People pass by the logo of Standard Chartered at a banking and financial conference in Toronto, Ontario, Canada. Reuters
Standard Chartered’s first-half pre-tax profit rose 19 per cent and beat market expectations, as the emerging markets-focused lender benefitted from rising interest rates and issued an upbeat post-COVID outlook, pushing its shares 3.7 per cent higher.
The strong performance unveiled on Friday showed how some banks with a focus on Asia are shrugging off the impact of a weakening macro environment in the United States and Europe that is emerging as a key risk for others.
“There may be some tougher times ahead from an economic perspective, but our markets are recovering quite nicely from what had been a really horrific pandemic,” Chief Executive Bill Winters told reporters on a conference call.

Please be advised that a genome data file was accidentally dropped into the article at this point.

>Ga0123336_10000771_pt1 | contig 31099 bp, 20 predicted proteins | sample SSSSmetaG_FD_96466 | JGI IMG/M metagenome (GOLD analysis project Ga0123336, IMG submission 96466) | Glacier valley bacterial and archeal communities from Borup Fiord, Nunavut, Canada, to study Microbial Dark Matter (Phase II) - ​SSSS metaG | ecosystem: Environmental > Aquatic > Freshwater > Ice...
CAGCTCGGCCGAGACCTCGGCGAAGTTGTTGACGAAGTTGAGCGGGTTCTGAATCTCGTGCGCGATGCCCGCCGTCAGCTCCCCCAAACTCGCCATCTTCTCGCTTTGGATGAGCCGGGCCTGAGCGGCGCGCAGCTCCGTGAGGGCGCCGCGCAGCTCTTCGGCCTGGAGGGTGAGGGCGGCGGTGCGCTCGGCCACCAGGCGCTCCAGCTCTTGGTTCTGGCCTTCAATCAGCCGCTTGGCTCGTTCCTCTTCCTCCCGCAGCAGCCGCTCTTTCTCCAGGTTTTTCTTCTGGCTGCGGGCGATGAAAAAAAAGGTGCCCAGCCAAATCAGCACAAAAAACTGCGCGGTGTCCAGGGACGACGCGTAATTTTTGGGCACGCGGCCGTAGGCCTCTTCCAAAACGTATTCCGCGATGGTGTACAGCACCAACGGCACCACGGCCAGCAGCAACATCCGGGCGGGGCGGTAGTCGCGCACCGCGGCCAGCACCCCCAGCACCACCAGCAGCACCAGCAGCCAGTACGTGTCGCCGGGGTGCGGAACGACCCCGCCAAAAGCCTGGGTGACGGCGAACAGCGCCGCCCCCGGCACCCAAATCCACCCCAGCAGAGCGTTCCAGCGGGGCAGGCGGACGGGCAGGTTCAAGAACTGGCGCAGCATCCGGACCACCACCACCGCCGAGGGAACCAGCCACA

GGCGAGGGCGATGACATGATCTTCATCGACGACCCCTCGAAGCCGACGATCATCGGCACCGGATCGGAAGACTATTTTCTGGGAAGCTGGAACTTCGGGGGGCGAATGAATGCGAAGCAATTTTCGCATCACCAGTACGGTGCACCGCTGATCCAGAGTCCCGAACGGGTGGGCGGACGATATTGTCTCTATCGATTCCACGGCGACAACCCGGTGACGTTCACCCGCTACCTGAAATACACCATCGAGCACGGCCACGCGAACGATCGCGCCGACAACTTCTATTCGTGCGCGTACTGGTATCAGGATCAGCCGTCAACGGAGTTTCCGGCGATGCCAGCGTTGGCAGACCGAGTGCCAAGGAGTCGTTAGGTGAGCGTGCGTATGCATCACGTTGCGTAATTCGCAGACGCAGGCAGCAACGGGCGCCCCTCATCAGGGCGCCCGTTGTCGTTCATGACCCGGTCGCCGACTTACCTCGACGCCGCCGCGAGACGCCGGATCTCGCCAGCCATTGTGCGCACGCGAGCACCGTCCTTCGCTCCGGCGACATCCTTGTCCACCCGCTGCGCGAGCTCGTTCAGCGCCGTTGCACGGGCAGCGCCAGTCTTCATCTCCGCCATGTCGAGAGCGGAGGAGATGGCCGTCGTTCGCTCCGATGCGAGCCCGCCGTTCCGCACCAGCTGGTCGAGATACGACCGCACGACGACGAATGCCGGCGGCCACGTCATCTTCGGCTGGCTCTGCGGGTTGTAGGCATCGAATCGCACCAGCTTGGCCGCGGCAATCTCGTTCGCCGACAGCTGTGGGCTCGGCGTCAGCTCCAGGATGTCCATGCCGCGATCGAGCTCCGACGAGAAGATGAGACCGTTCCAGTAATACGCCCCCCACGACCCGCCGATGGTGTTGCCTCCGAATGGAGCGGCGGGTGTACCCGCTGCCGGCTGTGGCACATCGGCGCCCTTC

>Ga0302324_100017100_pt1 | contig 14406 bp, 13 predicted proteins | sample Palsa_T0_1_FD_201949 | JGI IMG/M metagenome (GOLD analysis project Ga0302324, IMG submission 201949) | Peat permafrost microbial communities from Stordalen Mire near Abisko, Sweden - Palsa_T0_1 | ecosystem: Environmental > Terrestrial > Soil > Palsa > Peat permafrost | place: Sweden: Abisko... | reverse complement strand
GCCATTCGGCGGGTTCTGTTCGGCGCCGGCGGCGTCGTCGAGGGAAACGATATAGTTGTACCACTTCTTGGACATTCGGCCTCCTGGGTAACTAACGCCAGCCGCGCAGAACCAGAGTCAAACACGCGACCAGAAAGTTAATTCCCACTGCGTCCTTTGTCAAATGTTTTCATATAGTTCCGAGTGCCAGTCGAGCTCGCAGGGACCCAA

Statutory pretax profit for StanChart, which earns most of its revenue in Asia, grew to $2.8 billion in the first half from $2.35 billion a year earlier, beating the $2.48 billion average of analysts’ forecasts compiled by the bank.
The London-headquartered bank also improved payouts to shareholders, with an increased interim dividend of $119 million equal to 4 cents per share, and announced a $500 million share buyback.
StanChart’s London-listed shares rose 3.7 per cent in early trade while its Hong Kong shares were up 1 per cent in a weak market.
Jefferies analysts said StanChart’s forecast-beating pretax performance and share buyback programme should be well received.
“Credit performance was materially better,” they said in a note. However, they added, “We do not view second-quarter results as driving consensus earnings estimates higher.”
CEO Winters, who took charge seven years ago has attempted to restore growth while creating a portfolio of digital assets in the last few years, after repairing the bank’s balance sheet and slashing thousands of jobs early in his tenure.